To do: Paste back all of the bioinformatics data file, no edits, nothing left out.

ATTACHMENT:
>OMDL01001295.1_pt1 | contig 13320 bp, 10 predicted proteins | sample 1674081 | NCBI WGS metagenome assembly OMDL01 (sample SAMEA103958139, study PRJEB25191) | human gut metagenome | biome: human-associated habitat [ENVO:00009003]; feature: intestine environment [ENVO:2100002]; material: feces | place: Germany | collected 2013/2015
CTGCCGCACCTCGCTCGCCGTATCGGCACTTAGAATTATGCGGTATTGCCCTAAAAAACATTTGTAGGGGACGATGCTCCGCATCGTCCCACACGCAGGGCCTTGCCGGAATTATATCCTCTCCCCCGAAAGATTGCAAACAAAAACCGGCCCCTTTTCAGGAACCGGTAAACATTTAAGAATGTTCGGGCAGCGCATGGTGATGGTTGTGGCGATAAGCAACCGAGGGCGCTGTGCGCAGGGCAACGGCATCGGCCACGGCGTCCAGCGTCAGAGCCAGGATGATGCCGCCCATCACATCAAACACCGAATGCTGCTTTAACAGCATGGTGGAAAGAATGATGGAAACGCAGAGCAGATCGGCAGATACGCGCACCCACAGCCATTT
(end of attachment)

>OMDL01001295.1_pt1 | contig 13320 bp, 10 predicted proteins | sample 1674081 | NCBI WGS metagenome assembly OMDL01 (sample SAMEA103958139, study PRJEB25191) | human gut metagenome | biome: human-associated habitat [ENVO:00009003]; feature: intestine environment [ENVO:2100002]; material: feces | place: Germany | collected 2013/2015
CTGCCGCACCTCGCTCGCCGTATCGGCACTTAGAATTATGCGGTATTGCCCTAAAAAACATTTGTAGGGGACGATGCTCCGCATCGTCCCACACGCAGGGCCTTGCCGGAATTATATCCTCTCCCCCGAAAGATTGCAAACAAAAACCGGCCCCTTTTCAGGAACCGGTAAACATTTAAGAATGTTCGGGCAGCGCATGGTGATGGTTGTGGCGATAAGCAACCGAGGGCGCTGTGCGCAGGGCAACGGCATCGGCCACGGCGTCCAGCGTCAGAGCCAGGATGATGCCGCCCATCACATCAAACACCGAATGCTGCTTTAACAGCATGGTGGAAAGAATGATGGAAACGCAGAGCAGATCGGCAGATACGCGCACCCACAGCCATTT